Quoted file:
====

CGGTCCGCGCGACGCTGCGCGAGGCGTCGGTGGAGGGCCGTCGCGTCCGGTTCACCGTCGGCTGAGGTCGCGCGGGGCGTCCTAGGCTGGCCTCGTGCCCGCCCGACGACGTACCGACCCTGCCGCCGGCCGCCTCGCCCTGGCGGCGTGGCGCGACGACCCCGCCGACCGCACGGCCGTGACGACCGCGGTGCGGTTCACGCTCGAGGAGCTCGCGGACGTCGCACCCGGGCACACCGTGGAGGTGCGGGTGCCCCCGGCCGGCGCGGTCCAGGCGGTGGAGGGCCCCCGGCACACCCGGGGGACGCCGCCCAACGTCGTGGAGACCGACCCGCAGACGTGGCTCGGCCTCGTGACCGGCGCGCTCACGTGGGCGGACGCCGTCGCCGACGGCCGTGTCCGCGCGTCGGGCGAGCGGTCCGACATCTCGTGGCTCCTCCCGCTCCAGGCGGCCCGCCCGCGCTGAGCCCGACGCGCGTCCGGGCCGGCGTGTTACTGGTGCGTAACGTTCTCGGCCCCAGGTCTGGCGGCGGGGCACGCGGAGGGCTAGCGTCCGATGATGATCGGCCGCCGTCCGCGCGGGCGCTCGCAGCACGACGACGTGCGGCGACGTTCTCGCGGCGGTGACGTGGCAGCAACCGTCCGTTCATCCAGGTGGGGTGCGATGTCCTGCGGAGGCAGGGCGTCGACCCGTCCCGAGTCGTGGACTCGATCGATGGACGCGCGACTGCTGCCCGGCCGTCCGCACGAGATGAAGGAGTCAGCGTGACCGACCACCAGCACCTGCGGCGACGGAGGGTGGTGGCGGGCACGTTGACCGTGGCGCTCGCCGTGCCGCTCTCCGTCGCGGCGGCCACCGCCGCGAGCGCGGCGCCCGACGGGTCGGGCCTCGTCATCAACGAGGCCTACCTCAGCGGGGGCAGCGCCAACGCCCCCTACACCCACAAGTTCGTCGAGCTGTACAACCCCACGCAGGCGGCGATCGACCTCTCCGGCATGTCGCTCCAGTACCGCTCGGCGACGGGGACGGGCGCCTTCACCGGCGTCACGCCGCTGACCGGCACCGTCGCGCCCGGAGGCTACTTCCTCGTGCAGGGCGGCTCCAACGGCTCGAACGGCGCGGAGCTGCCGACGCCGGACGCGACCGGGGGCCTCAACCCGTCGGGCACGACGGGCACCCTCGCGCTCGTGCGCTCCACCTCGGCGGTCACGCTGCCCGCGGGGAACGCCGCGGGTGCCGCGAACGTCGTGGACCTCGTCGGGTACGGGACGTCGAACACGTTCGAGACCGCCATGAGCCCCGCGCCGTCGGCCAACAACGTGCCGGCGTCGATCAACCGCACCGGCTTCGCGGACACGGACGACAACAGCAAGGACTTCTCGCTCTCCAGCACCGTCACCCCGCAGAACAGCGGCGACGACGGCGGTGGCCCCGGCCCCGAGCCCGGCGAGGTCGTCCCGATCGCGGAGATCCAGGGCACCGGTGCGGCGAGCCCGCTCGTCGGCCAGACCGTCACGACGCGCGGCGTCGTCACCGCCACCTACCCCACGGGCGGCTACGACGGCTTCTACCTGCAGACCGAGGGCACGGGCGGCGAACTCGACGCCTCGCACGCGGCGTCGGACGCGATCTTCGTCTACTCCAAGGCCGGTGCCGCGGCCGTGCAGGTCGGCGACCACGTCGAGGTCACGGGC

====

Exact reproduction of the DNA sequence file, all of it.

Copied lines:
CGGTCCGCGCGACGCTGCGCGAGGCGTCGGTGGAGGGCCGTCGCGTCCGGTTCACCGTCGGCTGAGGTCGCGCGGGGCGTCCTAGGCTGGCCTCGTGCCCGCCCGACGACGTACCGACCCTGCCGCCGGCCGCCTCGCCCTGGCGGCGTGGCGCGACGACCCCGCCGACCGCACGGCCGTGACGACCGCGGTGCGGTTCACGCTCGAGGAGCTCGCGGACGTCGCACCCGGGCACACCGTGGAGGTGCGGGTGCCCCCGGCCGGCGCGGTCCAGGCGGTGGAGGGCCCCCGGCACACCCGGGGGACGCCGCCCAACGTCGTGGAGACCGACCCGCAGACGTGGCTCGGCCTCGTGACCGGCGCGCTCACGTGGGCGGACGCCGTCGCCGACGGCCGTGTCCGCGCGTCGGGCGAGCGGTCCGACATCTCGTGGCTCCTCCCGCTCCAGGCGGCCCGCCCGCGCTGAGCCCGACGCGCGTCCGGGCCGGCGTGTTACTGGTGCGTAACGTTCTCGGCCCCAGGTCTGGCGGCGGGGCACGCGGAGGGCTAGCGTCCGATGATGATCGGCCGCCGTCCGCGCGGGCGCTCGCAGCACGACGACGTGCGGCGACGTTCTCGCGGCGGTGACGTGGCAGCAACCGTCCGTTCATCCAGGTGGGGTGCGATGTCCTGCGGAGGCAGGGCGTCGACCCGTCCCGAGTCGTGGACTCGATCGATGGACGCGCGACTGCTGCCCGGCCGTCCGCACGAGATGAAGGAGTCAGCGTGACCGACCACCAGCACCTGCGGCGACGGAGGGTGGTGGCGGGCACGTTGACCGTGGCGCTCGCCGTGCCGCTCTCCGTCGCGGCGGCCACCGCCGCGAGCGCGGCGCCCGACGGGTCGGGCCTCGTCATCAACGAGGCCTACCTCAGCGGGGGCAGCGCCAACGCCCCCTACACCCACAAGTTCGTCGAGCTGTACAACCCCACGCAGGCGGCGATCGACCTCTCCGGCATGTCGCTCCAGTACCGCTCGGCGACGGGGACGGGCGCCTTCACCGGCGTCACGCCGCTGACCGGCACCGTCGCGCCCGGAGGCTACTTCCTCGTGCAGGGCGGCTCCAACGGCTCGAACGGCGCGGAGCTGCCGACGCCGGACGCGACCGGGGGCCTCAACCCGTCGGGCACGACGGGCACCCTCGCGCTCGTGCGCTCCACCTCGGCGGTCACGCTGCCCGCGGGGAACGCCGCGGGTGCCGCGAACGTCGTGGACCTCGTCGGGTACGGGACGTCGAACACGTTCGAGACCGCCATGAGCCCCGCGCCGTCGGCCAACAACGTGCCGGCGTCGATCAACCGCACCGGCTTCGCGGACACGGACGACAACAGCAAGGACTTCTCGCTCTCCAGCACCGTCACCCCGCAGAACAGCGGCGACGACGGCGGTGGCCCCGGCCCCGAGCCCGGCGAGGTCGTCCCGATCGCGGAGATCCAGGGCACCGGTGCGGCGAGCCCGCTCGTCGGCCAGACCGTCACGACGCGCGGCGTCGTCACCGCCACCTACCCCACGGGCGGCTACGACGGCTTCTACCTGCAGACCGAGGGCACGGGCGGCGAACTCGACGCCTCGCACGCGGCGTCGGACGCGATCTTCGTCTACTCCAAGGCCGGTGCCGCGGCCGTGCAGGTCGGCGACCACGTCGAGGTCACGGGC